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COVID-19: Pandemic Leads To Emergence Of Remote Co-Living Spaces

A man works from a co-living and working space run by Outsite.
A man works from a co-living and working space run by Outsite. Photo Credit: Outsite

An odd blend of community and isolation is springing up amid the COVID-19 pandemic as people seek to work remotely from interesting spaces.

Young professionals who fled big cities at the start of the pandemic in early 2020 are more and more choosing to live in the type of real estate geared toward communal living, according to a Wall Street Journal report.

“Many of those who left were seeking fresh air, more space and distance from infection clusters, but they also found the prospect of being isolated in the country daunting,” the article noted.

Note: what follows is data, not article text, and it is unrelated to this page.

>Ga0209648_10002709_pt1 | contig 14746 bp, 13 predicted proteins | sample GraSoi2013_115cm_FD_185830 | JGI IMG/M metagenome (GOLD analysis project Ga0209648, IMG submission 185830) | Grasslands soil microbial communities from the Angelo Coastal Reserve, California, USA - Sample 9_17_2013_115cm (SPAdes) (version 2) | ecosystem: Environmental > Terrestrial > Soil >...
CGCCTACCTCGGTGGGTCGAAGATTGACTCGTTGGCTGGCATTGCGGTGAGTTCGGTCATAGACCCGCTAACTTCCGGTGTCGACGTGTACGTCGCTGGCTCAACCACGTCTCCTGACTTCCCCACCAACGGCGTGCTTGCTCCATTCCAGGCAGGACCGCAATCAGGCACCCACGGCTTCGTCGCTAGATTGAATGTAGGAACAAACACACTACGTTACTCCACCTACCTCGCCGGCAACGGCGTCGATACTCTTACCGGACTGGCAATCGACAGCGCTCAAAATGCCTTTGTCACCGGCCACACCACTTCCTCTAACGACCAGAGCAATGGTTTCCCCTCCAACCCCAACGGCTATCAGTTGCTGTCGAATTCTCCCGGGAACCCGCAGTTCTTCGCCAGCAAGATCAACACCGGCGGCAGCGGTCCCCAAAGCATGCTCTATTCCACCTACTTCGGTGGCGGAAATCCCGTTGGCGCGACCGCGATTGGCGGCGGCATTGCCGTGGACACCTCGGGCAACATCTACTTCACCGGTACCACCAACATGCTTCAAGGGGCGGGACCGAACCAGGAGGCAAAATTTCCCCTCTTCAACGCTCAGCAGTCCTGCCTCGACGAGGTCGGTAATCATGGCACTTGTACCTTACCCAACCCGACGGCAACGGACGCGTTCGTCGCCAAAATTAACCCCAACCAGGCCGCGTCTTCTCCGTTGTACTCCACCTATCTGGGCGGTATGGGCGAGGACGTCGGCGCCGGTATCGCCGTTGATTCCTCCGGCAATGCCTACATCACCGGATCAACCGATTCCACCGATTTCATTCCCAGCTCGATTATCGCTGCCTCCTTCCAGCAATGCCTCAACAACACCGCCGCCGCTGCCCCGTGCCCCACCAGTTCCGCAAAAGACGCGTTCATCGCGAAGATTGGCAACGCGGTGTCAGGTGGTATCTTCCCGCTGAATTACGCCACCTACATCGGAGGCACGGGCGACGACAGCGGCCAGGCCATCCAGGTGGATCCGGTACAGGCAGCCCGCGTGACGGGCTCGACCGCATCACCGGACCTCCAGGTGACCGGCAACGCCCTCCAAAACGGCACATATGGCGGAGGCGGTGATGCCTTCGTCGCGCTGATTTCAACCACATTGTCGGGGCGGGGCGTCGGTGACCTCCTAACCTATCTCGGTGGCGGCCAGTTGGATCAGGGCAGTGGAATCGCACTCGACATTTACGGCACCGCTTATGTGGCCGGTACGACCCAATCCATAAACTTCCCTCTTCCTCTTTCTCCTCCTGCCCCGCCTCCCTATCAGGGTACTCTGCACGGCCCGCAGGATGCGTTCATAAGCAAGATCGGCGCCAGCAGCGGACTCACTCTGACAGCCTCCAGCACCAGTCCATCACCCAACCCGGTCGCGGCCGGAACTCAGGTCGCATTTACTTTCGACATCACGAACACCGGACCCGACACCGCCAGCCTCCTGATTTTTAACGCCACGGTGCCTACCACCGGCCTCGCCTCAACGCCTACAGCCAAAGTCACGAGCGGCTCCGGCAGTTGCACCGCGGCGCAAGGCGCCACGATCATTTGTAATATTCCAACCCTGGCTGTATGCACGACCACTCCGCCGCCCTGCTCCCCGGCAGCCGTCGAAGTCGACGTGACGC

Now shared vacation homes, farms and converted hotels are being rented by people seeking space to work and sleep while staying socially distant, but not isolated.

It’s a fine line to walk.

This type of housing arrangement is particularly popular in Europe where solo travel and communal living are more common. Still, remote co-living spaces have popped up in the U.S. as well, including a house in Encinitas, outside of San Diego. It’s run by Outsite, which has other remote co-living spaces in New York, Austin, and LA.

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